There are a lot of sheep deaths blamed on crows and raptors as well. Farmers and facts are only passing acquaintances in some respects.

    That said, if a dog owner is irresponsible enough not to get the animal used to new things, that's bad ownership.

    Question - should all dogs be restricted because of some irresponsible owners?

    Should all guns be restricted because of some irresponsible owners?
  • First.Aspect
    First.Aspect Posts: 14,623

    Pross said:

    There is an argument that you shouldn't have a dog unless you have a dog friendly lifestyle. This includes time to train and walk them, and space to walk them, not on a lead. If you live in a way or in a place that makes this too hard, don't get a dog. It is that simple.

    I live in an animal friendly rural location, but I don't think working long hours and cycling is particularly compatible with the needs of a dog, even though it would be nice to have one. So I don't have a dog.

    I agree with most of that other than the 'not on a lead' bit. Most rural environments they should be on a lead as you'll be walking through fields with livestock. Mine gets to walk for hours in the countryside on a long lead and gets given the chance to sniff when he wants (good for calming him). He'll be joining me on runs soon as well now he's fully developed.
    No one should be walking through fields of grazing animals with an off lead dog anyway. Neither is it reasonable for millions or acres of heath land sparsely populated by sheep to require dogs on leads. There is a balance to be struck, with a strong onus on having your dog under control.

    Anyway, I can think of half a dozen places within 5 mins of here where dogs can run free without encountering a sheep. Same applies to most places I've ever lived. Perhaps part of being a responsible dog owner is showing judgement about where one self entitledly walks it.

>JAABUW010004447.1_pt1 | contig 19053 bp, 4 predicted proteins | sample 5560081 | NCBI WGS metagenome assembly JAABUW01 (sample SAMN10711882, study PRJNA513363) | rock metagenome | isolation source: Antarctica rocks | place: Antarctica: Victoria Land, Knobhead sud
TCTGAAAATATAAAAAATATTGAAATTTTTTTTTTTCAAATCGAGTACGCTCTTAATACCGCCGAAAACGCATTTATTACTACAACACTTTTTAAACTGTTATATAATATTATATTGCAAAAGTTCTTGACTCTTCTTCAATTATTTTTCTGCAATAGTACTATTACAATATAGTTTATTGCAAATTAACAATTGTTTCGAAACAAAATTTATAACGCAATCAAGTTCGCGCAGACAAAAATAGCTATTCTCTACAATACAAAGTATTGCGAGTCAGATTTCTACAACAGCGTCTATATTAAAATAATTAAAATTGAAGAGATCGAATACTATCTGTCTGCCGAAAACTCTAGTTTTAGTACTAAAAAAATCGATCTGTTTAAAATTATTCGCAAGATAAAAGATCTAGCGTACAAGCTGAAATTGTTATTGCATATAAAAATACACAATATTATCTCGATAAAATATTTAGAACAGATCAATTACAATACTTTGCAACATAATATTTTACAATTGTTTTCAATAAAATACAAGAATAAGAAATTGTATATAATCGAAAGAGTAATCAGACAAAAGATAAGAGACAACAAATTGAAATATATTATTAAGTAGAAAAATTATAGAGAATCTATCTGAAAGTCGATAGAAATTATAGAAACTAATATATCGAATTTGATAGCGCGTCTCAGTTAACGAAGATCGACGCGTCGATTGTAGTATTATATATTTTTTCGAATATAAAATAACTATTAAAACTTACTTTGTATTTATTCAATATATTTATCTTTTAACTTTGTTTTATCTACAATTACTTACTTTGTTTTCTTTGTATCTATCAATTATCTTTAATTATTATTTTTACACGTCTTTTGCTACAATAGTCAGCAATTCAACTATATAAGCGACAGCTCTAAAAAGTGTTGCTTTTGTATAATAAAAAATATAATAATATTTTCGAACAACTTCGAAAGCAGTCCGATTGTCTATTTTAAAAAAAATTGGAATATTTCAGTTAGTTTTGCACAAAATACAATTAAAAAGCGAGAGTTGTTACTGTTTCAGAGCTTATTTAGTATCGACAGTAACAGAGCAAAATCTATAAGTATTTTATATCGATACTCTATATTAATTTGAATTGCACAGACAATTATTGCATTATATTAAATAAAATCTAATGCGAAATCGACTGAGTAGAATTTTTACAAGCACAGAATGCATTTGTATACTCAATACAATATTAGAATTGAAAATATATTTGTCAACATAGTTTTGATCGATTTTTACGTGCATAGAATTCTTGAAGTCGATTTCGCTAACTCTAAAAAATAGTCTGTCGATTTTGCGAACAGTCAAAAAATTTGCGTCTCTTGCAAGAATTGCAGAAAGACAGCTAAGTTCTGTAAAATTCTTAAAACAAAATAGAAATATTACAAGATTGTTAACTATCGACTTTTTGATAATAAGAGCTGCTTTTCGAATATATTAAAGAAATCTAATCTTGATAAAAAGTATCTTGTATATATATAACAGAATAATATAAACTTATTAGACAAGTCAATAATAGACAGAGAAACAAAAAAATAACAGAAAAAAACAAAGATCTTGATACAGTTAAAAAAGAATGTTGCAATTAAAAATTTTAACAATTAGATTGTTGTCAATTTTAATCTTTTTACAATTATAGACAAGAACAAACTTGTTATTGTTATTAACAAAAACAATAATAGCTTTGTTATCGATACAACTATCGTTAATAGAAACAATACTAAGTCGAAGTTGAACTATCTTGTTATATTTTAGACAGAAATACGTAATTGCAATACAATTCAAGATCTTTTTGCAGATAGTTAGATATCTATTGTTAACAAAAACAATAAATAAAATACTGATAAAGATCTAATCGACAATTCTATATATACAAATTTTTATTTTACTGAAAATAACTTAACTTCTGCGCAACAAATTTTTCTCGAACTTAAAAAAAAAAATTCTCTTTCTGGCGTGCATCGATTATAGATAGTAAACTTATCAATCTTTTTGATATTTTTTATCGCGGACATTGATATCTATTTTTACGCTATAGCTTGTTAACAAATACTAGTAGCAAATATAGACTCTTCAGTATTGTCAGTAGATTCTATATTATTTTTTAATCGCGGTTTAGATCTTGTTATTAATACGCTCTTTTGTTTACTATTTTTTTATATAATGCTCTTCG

This leads to quite a dead sheep each year because owners don't know how their dogs will react if they see something that looks tasty. As long as the dog owners compensate the farmers for the loss, it seems fine, but apparently that never happens.

    There are a lot of sheep deaths blamed on crows and raptors as well. Farmers and facts are only passing acquaintances in some respects.

    That said, if a dog owner is irresponsible enough not to get the animal used to new things, that's bad ownership.

    Question - should all dogs be restricted because of some irresponsible owners?

    Should all guns be restricted because of some irresponsible owners?
    I don't own either. But there's an argument that actually becoming a dog owner should be more difficult in the first place I suppose. Precluded by the cost of any way to administer that, whereupon restrictions for all become a proxy.



  • TheBigBean
    TheBigBean Posts: 20,568

    Pross said:

    There is an argument that you shouldn't have a dog unless you have a dog friendly lifestyle. This includes time to train and walk them, and space to walk them, not on a lead. If you live in a way or in a place that makes this too hard, don't get a dog. It is that simple.

    I live in an animal friendly rural location, but I don't think working long hours and cycling is particularly compatible with the needs of a dog, even though it would be nice to have one. So I don't have a dog.

    I agree with most of that other than the 'not on a lead' bit. Most rural environments they should be on a lead as you'll be walking through fields with livestock. Mine gets to walk for hours in the countryside on a long lead and gets given the chance to sniff when he wants (good for calming him). He'll be joining me on runs soon as well now he's fully developed.
    No one should be walking through fields of grazing animals with an off lead dog anyway. Neither is it reasonable for millions or acres of heath land sparsely populated by sheep to require dogs on leads. There is a balance to be struck, with a strong onus on having your dog under control.